Finally, ZnO nuclei was crystallized as a result of the reaction of complex ion and ion as shown in (7). complex ion could be transformed into ZnO nuclei as proposed in (8). ZnO nuclei could also be formed from Zn(OH)2 but only after the formation of growth unit by reacting with ion as shown in (9):

The negative-charged complex ions were preferentially adsorbed onto the positive-charged (001) Zn plane and subsequently dehydrated and entered into the crystal lattice. The growth rate of the (001) plane was greatly favored. The more rapid the growth rate, the quicker the disappearance of the basal plane. Thus, rodlike ZnO particles with elongated -axis surrounded by six planes was formed. While the growth rates of some planes were relatively smaller than those of (001), they remained to form needle-like tips.

Similar observation, that is, formation of flower-like particles from nanorods with prolong reaction time has been reported by Jiang et al. [21]. The proposed growth mechanism is illustrated in Figure 3. Nanorods grow and contact with each other during the synthesis process. Secondary nucleation occurs on the surface of some of the nanorods, resulting in formation of flower-like particles.

608183.fig.003
Figure 3: Schematic diagram of formation of rodlike and flower-like ZnO particles.
3.1.2. Effect of Ammonia Concentration

As shown by (5) and (6), varying the ammonia concentration could affect the concentration . By reducing the volume of , that is, from 2.0 mL to 1.5 mL, conelike and ricelike nanoparticles were syntheszied instead of rodlike particles. Figure 4(a) shows conelike particles with a diameter of  nm and a length of  nm at the earlier stage of particles growth (0.5 h). As the reaction time was prolonged to 2 h, the particles became ricelike as shown in Figure 4 (b). The ricelike particle looked like a twin-cone structure, composed of two cones with round bottom connected to each other. This can be identified with the well-resolved slit observed in the middle of the particles. The EDX analysis indicates that the atomic percentages of Zn and O had a ratio approximately 1 : 1. No evidence of other impurities was found.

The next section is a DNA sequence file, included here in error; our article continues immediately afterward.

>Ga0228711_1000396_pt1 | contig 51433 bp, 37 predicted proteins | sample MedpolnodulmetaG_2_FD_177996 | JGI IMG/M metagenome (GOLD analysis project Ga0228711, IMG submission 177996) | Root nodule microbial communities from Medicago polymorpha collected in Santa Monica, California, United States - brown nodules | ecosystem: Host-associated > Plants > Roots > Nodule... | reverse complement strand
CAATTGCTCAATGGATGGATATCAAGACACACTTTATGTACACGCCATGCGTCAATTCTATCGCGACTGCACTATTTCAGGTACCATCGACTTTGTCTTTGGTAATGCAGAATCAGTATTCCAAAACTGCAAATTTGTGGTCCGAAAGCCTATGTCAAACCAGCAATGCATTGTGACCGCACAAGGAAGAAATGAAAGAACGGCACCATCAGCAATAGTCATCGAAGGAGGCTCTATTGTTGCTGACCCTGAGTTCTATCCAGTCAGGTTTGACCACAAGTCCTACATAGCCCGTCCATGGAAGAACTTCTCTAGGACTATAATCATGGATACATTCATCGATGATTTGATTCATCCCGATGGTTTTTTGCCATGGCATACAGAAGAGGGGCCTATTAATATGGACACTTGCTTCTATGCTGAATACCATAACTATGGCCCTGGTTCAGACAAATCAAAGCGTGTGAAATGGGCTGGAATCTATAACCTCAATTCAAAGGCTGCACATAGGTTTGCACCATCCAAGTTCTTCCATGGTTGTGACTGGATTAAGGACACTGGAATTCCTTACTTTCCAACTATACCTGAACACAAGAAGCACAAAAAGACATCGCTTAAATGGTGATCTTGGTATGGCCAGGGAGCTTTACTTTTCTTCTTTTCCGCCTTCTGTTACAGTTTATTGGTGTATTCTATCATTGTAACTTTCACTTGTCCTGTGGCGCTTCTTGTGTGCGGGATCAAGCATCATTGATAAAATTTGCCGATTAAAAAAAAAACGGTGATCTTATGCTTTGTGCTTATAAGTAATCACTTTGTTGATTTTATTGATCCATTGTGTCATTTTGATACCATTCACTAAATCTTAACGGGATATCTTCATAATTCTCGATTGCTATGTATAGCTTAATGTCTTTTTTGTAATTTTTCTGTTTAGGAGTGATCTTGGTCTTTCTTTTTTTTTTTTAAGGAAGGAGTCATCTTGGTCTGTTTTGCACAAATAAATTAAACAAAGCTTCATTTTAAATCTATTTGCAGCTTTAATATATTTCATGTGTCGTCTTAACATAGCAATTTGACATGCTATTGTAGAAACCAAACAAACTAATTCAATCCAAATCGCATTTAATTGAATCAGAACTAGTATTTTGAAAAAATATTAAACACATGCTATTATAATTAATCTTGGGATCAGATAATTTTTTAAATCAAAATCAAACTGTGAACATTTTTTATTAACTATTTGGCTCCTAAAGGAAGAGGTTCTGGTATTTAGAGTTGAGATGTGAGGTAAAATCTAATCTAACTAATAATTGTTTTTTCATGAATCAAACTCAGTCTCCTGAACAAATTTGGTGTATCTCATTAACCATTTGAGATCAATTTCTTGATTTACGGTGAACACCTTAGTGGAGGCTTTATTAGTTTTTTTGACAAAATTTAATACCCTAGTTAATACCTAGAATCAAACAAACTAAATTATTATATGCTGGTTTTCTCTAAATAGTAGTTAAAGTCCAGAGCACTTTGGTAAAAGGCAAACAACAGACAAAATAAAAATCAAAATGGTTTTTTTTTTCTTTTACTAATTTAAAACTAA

fig4
Figure 4: SEM image of (a) conelike particles and (b) ricelike particles.

Figure 5 shows the X-ray diffraction (XRD) patterns of conelike particles and ricelike particles. The XRD pattern of conelike particles shows peaks correspond to crystal planes of hexagonal ZnO (JCPDS card no. 36-1451). Extra peaks marked with black dots are indexed to Zn(OH)2 (JCPDS card no. 38-0385). This shows that Zn(OH)2 was present in conelike particles attributed to short reaction time that is 0.5 h. Meanwhile, no peaks of Zn(OH)2 was observed from the XRD pattern of ricelike particles as shown in Figure 5(b). Ricelike particles were obtained when reacted for 2 h. The presence of Zn(OH)2 was eliminated by prolonging the reaction time. This result is consistent with the observation in Section  3.1.1, that is, longer reaction time is required to transform Zn(OH)2 to complex ions in order to produce ZnO nuclei.